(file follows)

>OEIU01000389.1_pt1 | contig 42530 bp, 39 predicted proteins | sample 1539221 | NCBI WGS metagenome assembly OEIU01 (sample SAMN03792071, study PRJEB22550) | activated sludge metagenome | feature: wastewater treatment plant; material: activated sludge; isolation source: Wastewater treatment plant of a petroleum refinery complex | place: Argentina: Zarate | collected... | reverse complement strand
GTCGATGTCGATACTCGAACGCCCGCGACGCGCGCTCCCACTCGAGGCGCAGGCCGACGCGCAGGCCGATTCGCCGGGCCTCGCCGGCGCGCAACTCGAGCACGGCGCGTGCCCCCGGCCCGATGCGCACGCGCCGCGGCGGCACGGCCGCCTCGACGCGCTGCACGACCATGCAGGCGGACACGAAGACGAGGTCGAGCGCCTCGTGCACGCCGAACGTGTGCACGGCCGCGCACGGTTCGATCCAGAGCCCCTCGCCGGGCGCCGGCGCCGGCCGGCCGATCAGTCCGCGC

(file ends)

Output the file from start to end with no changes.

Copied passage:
>OEIU01000389.1_pt1 | contig 42530 bp, 39 predicted proteins | sample 1539221 | NCBI WGS metagenome assembly OEIU01 (sample SAMN03792071, study PRJEB22550) | activated sludge metagenome | feature: wastewater treatment plant; material: activated sludge; isolation source: Wastewater treatment plant of a petroleum refinery complex | place: Argentina: Zarate | collected... | reverse complement strand
GTCGATGTCGATACTCGAACGCCCGCGACGCGCGCTCCCACTCGAGGCGCAGGCCGACGCGCAGGCCGATTCGCCGGGCCTCGCCGGCGCGCAACTCGAGCACGGCGCGTGCCCCCGGCCCGATGCGCACGCGCCGCGGCGGCACGGCCGCCTCGACGCGCTGCACGACCATGCAGGCGGACACGAAGACGAGGTCGAGCGCCTCGTGCACGCCGAACGTGTGCACGGCCGCGCACGGTTCGATCCAGAGCCCCTCGCCGGGCGCCGGCGCCGGCCGGCCGATCAGTCCGCGC